2gig gc3 diy wireless security system w slash 7 screenCrash and Smash (C&S) for Alarm.com and Advanced Protection Logic (APL) for Total Connect 2.0 are both features designed to provide an added layer of protection in case an alarm panel and/or its communicator are destroyed during a home invasion. These features help ensure that the police are still dispatched and that the end user receives the help they need. An intruder might think they're okay because they have destroyed the panel, but the system is smart enough to overcome this issue.

Just last week, we made a post covering Entry and Exit Delays. Well it turns out that the Entry Delay period plays a big part in C&S and APL. As we discussed last week, if an Entry/Exit Zone is faulted while the system is Armed, an Entry Delay countdown begins. This period gives the end user a chance to Disarm their system before an alarm occurs. But what if the panel gets destroyed during this countdown? After all, the panel won't be able to send out an alarm signal. But this is where Crash and Smash and APL take priority. How they do this is actually quite smart.

Whenever a system goes into Entry Delay, it immediately sends out a signal to the Alarm.com Servers (ADC) or the AlarmNet Servers (TC2). This signal just lets the server know that the system is now in an Entry Delay period. The servers are smart enough to know that since the system is now in an Entry Delay period, a Disarm or an Alarm must follow. If neither event follows, then logically the panel must have been destroyed. The server will then know to send a signal to the central station to let a trained dispatcher know that the panel has been destroyed and dispatch is needed right away.

Please note that the Alarm.com Servers and the AlarmNet Servers do not send signals to the central station as soon as the usual Entry Delay period expires. These servers also account for delays in sending signals. A little more than a minute of additional time is added beyond the normal Entry Delay period before a C&S or APL signal is sent to the central station. This is done to prevent false alarms.

Advanced Protection Logic and Crash & Smash also work during alarms that do not follow Entry Delay periods. If the system has Alarm Report Delay enabled and an intrusion alarm occurs, then the system will not actually alert the central station the very instant that the alarm occurs. The system will actually enter into a short Alarm Report Delay period that is usually less than a minute in length. This delay period gives the user a chance to Disarm the system and cancel the alarm to stop the signal from being sent out. If an intruder destroys the system during this Alarm Report Delay period, APL or C&S will ensure that emergency dispatch is still sent out. Alarm Grid encourages users to disable Alarm Report Delay on their panel if possible.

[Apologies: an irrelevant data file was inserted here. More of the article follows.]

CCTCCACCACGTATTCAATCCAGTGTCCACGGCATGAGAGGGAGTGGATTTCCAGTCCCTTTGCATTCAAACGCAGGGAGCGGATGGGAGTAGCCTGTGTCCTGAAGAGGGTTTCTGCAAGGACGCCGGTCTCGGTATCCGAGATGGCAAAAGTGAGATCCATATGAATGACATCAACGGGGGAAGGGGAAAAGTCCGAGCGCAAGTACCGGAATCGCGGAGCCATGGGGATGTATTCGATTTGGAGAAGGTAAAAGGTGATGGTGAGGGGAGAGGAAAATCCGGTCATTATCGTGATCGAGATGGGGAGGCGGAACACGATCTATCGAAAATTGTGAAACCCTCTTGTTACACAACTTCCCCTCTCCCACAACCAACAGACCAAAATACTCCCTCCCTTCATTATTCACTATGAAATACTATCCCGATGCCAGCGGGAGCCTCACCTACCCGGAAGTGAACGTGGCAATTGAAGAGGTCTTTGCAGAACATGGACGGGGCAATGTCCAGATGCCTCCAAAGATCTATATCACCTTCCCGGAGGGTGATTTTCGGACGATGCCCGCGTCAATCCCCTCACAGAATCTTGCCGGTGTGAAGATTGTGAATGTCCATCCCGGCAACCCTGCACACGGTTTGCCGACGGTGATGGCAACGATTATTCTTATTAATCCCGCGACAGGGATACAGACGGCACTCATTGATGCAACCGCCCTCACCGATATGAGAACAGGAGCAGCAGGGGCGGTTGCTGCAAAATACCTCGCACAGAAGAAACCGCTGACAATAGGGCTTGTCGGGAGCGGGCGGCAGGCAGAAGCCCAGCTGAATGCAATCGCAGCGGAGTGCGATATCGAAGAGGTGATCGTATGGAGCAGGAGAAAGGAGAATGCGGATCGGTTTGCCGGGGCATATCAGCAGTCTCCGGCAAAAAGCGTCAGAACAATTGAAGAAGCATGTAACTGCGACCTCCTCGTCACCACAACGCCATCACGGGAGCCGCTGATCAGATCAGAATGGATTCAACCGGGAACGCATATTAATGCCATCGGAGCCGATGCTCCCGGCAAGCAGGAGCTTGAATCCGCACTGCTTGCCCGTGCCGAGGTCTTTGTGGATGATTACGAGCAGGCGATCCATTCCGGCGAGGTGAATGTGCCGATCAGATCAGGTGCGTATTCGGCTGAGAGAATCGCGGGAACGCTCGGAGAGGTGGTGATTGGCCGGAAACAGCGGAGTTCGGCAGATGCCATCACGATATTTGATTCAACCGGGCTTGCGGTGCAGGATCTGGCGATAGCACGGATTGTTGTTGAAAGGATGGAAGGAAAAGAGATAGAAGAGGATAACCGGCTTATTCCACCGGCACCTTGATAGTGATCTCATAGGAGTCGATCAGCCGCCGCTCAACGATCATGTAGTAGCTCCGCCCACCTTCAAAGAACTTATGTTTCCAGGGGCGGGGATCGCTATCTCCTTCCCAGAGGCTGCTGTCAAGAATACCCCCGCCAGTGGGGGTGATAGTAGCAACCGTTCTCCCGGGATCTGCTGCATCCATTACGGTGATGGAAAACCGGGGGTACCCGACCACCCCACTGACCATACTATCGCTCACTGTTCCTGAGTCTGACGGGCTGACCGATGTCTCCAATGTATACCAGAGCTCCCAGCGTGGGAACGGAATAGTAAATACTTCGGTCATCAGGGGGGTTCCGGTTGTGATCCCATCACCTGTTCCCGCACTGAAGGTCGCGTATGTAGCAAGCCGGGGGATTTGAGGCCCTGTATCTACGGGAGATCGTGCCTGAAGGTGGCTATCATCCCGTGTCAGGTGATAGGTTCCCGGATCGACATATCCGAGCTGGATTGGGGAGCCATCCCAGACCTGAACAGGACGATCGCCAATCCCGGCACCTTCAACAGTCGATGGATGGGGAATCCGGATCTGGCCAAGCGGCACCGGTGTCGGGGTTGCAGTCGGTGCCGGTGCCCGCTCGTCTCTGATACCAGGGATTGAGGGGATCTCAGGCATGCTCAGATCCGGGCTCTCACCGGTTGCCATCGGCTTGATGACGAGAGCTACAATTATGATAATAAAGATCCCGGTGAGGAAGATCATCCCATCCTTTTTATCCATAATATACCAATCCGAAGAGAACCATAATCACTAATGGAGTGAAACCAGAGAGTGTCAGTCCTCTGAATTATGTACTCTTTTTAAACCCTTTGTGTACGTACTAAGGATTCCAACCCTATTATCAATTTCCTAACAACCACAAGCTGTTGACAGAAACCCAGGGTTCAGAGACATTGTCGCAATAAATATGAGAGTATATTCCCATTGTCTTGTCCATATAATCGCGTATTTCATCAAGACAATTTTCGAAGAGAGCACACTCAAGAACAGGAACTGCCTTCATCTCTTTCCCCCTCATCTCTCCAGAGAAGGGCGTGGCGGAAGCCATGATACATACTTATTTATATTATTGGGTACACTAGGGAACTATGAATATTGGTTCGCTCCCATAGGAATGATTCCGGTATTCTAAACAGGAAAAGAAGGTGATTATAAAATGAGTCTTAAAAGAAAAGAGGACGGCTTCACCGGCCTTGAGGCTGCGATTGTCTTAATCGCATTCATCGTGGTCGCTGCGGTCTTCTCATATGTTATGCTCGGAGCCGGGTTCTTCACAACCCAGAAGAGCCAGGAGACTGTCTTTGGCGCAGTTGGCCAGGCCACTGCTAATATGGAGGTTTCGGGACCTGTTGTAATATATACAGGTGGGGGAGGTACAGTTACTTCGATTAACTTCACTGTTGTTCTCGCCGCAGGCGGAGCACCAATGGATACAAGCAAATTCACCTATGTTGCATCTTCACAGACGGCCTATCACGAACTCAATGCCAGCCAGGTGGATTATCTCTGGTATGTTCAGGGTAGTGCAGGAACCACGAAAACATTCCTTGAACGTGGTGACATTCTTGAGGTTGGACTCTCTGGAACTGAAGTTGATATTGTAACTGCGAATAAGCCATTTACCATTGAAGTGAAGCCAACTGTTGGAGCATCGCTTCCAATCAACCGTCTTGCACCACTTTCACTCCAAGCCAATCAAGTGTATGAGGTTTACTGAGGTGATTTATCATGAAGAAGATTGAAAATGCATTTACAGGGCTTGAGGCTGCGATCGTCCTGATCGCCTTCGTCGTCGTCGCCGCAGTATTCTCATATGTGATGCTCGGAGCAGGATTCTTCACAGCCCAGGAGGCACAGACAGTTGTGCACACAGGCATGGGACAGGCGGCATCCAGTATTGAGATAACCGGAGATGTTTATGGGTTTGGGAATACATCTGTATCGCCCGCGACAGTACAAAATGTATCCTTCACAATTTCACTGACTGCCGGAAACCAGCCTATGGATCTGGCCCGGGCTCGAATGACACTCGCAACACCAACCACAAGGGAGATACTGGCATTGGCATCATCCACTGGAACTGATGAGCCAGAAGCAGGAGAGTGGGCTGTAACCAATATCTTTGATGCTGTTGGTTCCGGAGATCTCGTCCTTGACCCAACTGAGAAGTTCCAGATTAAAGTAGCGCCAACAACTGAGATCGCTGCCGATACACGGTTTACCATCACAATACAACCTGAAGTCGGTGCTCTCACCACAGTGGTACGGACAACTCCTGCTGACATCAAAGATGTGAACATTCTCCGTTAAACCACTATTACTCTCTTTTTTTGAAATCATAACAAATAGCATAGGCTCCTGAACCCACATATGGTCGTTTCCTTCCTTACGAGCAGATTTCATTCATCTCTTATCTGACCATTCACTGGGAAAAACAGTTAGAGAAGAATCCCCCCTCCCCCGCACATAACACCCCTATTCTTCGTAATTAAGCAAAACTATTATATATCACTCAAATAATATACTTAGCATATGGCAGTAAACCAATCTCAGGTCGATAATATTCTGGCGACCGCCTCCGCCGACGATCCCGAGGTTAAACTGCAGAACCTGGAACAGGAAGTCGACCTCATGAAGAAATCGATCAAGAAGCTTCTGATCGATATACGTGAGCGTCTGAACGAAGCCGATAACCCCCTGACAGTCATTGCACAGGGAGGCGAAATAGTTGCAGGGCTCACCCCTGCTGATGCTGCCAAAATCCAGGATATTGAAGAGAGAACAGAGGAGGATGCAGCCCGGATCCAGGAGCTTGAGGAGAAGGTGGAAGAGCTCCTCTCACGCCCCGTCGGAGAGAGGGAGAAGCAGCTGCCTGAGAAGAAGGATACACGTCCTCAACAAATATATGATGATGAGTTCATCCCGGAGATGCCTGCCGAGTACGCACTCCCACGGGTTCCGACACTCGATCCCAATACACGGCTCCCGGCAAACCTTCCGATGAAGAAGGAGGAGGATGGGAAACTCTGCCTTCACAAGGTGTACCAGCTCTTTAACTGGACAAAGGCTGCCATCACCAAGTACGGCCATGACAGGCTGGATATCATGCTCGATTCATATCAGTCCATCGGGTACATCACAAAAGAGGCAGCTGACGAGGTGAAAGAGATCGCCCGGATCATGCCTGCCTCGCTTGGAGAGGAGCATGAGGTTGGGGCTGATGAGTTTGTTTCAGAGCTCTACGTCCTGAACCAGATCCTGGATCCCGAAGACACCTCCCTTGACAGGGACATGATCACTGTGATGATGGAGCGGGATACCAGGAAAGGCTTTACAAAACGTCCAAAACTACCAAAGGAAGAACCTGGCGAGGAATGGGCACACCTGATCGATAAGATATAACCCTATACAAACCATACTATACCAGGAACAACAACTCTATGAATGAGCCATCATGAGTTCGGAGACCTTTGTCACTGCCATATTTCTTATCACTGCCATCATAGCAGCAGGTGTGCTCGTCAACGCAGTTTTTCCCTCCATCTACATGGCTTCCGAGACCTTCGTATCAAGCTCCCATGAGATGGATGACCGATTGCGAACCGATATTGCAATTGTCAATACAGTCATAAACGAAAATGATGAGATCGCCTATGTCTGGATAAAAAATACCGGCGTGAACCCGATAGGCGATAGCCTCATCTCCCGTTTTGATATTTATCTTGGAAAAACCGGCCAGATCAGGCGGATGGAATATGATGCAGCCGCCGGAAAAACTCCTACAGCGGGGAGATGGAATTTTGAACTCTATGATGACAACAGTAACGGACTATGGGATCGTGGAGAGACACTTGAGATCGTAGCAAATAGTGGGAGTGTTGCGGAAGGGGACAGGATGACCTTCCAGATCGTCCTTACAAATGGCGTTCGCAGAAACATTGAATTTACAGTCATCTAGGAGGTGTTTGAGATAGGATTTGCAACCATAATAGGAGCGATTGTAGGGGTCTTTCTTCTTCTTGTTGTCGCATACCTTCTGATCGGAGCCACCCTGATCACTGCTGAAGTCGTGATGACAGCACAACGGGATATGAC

It's also worth mentioning that the Alarm.com Servers and the AlarmNet Servers send all C&S and APL signals directly to the central station. The end user does not receive an alert from Alarm.com or Total Connect 2.0 when these signals are sent out. In other words, C&S and APL do not work with self-monitored customers. You need a central station monitoring plan to use these features. Additionally, C&S and APL do not work with phone line monitoring. You need an IP communicator or a cellular communicator.

If you have any questions about Crash & Smash or Advanced Protection Logic, or if you want to learn more about our monitoring service, please reach out to us! The best way to contact us is to send an email to support@alarmgrid.com. We will check the email at our earliest convenience and respond as quickly as possible. If you prefer to speak on the phone, we are available from 9am to 8pm EST M-F at (888) 818-7728. We look forward to hearing from you!

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Hi DIYers! We hope you had a great Mother's Day weekend. Last week, our video team put up a bunch of new videos, 9 to be exact. All were posts on Thursday and Friday. We love helping users get the most out of their alarm systems and smart home networks. Let's take a look at the new videos!

Updating the Firmware on a Lyric Alarm System's SiXFOB

Jarrett kicks things off by showing you how to update the firmware for a Honeywell SiXFOB Key Fob. This key fob is designed exclusively for use with the Honeywell Lyric Controller. Unlike most SiX Series devices, the SiXFOB needs to receive firmware updates manually. The Lyric should be running the latest firmware version before performing the update. Updating the firmware for the SiXFOB will ensure that it works as effectively as possible. Updating the firmware will affect any zones associated with the SiXFOB.


Including a Schlage Z-Wave Lock